However, in other circumstances, there may be assets (excluding the surviving spouse’s home). Every state is mandated to attempt to recover Medicaid payment. Specifics can differ from state to state, but generally speaking, these are the assets MERP can look to recover costs from. For example, in Massachusetts, the MERP can obtain money from the sales of any physical item such as a car that was owned only by the Medicaid member.
States are allowed to recover Medicaid funds paid for the nursing home care from assets such as a living trust or a joint tenancy (the holding of an estate or property by two or more parties). States are prohibited from making estate recoveries while the surviving spouse is still alive.
How Does Paying for Nursing Home Bills After a Death Work?
The process for paying for nursing home bills after death depends on the circumstances at the time of death. We will go through some possible scenarios and what to expect.
Join Cake's monthly newsletter.
Learn all you need to know about end-of-life.
Contact an estate planning attorney
You may be thinking that you don’t want to incur the cost of an attorney in addition to all of the other possible expenses involved in your loved one’s death.
But a good estate planning attorney can walk you through all of the additional scenarios below and make sure you and your loved one’s estate is protected. Also, if you are the executor of the estate, an attorney can ensure that you comply with state laws.
As the executor of the estate
If you are the executor of the deceased person’s estate, you are responsible for settling all debts, including nursing home bills. It may take months to pay debts depending upon the complexity of the estate.
In a state with filial support laws
Working with an attorney may relieve you of having to pay for your loved one’s nursing home bills. You will want to be clear on your obligations and if the state is likely to seek payment from you, and under what circumstances. There is little uniformity in how each state applies these laws and whether they will enforce it at all.
Medicaid recovery process
Remember that the state can only attempt to recover assets from your parent’s estate, for example. If there are no assets, there is nothing to recover. Calling your local Medicaid office may not give you the detailed information you need to know what your rights are and the process of recovery. Consult with an attorney that specializes in Medicaid law and elder law estate issues.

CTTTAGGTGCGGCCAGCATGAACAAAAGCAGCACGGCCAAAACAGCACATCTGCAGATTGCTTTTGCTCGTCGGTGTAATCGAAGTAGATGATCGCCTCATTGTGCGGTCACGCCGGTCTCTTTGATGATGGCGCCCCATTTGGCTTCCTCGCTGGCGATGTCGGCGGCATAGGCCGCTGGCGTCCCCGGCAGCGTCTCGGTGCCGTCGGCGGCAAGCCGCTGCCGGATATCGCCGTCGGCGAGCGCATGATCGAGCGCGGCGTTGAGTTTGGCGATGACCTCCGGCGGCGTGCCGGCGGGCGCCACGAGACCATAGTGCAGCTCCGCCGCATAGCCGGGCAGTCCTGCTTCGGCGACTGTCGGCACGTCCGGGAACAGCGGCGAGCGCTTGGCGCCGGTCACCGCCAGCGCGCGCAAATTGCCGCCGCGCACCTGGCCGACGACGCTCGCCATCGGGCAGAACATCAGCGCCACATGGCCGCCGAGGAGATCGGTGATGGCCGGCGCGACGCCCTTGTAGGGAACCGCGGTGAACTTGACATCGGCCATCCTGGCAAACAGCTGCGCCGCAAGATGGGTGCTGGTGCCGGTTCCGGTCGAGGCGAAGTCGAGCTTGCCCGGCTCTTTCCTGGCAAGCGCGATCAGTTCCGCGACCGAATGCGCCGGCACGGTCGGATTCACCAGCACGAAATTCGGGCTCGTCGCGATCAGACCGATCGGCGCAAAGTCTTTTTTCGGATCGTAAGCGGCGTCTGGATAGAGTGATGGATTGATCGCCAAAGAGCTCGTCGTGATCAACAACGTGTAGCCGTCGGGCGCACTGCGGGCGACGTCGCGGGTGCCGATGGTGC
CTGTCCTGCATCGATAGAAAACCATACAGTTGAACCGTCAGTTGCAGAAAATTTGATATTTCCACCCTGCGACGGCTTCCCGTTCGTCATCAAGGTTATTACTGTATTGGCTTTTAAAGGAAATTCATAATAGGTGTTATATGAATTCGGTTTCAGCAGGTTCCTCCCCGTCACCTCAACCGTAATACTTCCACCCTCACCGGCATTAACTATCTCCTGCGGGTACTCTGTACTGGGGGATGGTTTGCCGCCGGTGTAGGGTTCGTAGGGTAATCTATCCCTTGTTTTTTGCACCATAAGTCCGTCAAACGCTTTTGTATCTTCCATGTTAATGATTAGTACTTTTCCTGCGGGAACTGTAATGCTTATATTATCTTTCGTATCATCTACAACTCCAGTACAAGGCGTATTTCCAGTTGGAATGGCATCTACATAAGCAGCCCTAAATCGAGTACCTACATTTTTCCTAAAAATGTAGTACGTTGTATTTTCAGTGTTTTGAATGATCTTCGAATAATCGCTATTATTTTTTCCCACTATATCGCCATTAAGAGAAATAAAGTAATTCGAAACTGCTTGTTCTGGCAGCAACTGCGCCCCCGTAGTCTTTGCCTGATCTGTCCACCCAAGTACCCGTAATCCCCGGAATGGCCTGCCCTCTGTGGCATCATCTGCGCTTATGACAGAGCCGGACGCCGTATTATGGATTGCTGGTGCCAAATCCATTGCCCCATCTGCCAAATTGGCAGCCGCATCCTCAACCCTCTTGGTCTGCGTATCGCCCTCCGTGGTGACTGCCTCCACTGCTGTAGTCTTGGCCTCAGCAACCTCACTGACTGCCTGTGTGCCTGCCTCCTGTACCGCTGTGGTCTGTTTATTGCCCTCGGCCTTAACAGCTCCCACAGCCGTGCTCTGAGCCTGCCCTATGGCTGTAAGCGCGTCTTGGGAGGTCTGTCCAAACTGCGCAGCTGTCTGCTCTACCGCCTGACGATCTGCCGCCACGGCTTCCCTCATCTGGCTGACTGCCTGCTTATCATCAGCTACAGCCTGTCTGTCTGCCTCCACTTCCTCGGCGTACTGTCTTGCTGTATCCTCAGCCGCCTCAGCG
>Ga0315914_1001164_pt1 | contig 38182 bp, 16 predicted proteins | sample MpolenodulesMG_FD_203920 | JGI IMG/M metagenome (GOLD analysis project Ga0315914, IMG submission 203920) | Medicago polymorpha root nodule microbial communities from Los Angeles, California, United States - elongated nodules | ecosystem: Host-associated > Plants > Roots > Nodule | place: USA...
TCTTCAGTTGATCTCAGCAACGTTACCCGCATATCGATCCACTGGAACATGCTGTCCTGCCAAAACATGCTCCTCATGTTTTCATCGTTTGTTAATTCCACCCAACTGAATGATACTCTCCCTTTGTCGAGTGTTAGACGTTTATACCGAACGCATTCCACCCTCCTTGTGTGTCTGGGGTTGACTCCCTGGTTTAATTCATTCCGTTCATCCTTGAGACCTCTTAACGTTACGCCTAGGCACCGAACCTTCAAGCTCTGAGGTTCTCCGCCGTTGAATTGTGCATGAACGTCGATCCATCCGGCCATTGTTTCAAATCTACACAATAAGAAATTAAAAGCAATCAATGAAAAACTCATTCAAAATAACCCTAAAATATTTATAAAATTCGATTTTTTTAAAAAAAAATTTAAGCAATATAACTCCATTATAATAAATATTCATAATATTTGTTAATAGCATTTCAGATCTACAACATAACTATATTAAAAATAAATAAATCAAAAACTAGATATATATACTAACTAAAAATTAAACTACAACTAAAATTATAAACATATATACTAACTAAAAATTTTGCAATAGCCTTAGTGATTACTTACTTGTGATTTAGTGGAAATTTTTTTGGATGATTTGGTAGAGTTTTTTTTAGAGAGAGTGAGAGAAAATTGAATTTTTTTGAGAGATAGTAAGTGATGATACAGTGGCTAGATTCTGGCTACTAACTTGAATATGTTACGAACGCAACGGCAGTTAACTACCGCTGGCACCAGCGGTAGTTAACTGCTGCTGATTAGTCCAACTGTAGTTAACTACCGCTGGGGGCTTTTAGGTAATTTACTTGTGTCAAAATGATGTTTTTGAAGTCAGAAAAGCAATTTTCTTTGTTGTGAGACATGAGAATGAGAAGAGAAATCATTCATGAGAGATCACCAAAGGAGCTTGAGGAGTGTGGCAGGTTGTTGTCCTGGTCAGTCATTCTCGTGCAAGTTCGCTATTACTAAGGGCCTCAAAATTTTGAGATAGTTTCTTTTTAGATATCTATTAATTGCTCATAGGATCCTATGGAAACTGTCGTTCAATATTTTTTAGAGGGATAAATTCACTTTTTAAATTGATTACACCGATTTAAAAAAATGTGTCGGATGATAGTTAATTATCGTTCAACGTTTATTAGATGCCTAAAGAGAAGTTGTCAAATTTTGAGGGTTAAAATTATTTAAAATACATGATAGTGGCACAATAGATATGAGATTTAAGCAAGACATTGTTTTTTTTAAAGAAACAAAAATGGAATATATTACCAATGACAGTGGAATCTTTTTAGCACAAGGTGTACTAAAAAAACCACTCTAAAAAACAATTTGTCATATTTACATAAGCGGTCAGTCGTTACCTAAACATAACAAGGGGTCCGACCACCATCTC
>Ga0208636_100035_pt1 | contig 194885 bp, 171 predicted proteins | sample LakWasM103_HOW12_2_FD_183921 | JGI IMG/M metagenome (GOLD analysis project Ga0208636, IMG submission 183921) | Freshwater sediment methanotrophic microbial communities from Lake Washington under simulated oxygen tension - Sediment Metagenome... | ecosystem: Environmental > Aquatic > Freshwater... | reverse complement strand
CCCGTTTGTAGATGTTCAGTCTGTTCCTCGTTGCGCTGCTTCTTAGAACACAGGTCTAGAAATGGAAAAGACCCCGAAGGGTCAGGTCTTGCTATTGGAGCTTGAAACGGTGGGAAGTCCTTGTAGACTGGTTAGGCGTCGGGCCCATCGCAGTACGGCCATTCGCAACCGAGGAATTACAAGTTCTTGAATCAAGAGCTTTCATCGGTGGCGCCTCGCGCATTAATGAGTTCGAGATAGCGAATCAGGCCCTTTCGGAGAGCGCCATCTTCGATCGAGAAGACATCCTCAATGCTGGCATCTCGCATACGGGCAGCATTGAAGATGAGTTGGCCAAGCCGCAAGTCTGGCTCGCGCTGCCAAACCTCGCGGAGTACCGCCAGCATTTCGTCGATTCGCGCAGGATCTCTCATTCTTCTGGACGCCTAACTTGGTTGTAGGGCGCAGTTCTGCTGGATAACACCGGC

As the spouse of someone who dies, are you responsible for their medical bills, including nursing home costs? It depends on what state where you live. The term community property states refer to states where anything earned or acquired by both parties while they were married is considered community property. Therefore, any debt incurred by a spouse is regarded as a community debt, and the spouse is responsible for repaying that debt.
If the spouse is the designated executor of the estate, they are responsible for settling all unpaid debts. Also, if the spouse signed as a guarantor when their loved one was admitted to the nursing home, they will be responsible for paying any remaining bills.
What Happens If You Can’t Pay a Loved One’s Nursing Home Bills After They Die?
Paying medical bills after death may involve more than just nursing home bills.
When your loved one dies, most of their debts are not forgiven, but that does not mean you will be legally obligated to pay what they owed when they died. Much depends on your relationship to the person who died and the circumstances of the outstanding debt.
- You are generally not responsible for the debt of someone who died unless you were the guarantor on the account, or as we mentioned, your spouse died, and you live in a community property state.
- There are times where you might be responsible under state law for certain debts of a relative who died if you live in a filial responsibility state.
- The creditor or collector can try to collect from the assets of the estate of the person who died.
- You can try and negotiate a debt payment plan and pay what you can towards that amount.
- You can file for bankruptcy to get protection from creditors.
Consulting an attorney about your responsibilities if you can’t pay is the best strategy. State laws are complicated, and you want to ensure that you make the best decision if you can’t pay a loved one’s nursing home bills after they die.
Nursing Home Bills After Death
Nursing home bills after death can cause confusion due to complicated state laws. Educate yourself before, during, and after nursing home placement to protect you and your loved one’s estate. Consulting with an estate planning attorney will give you peace of mind.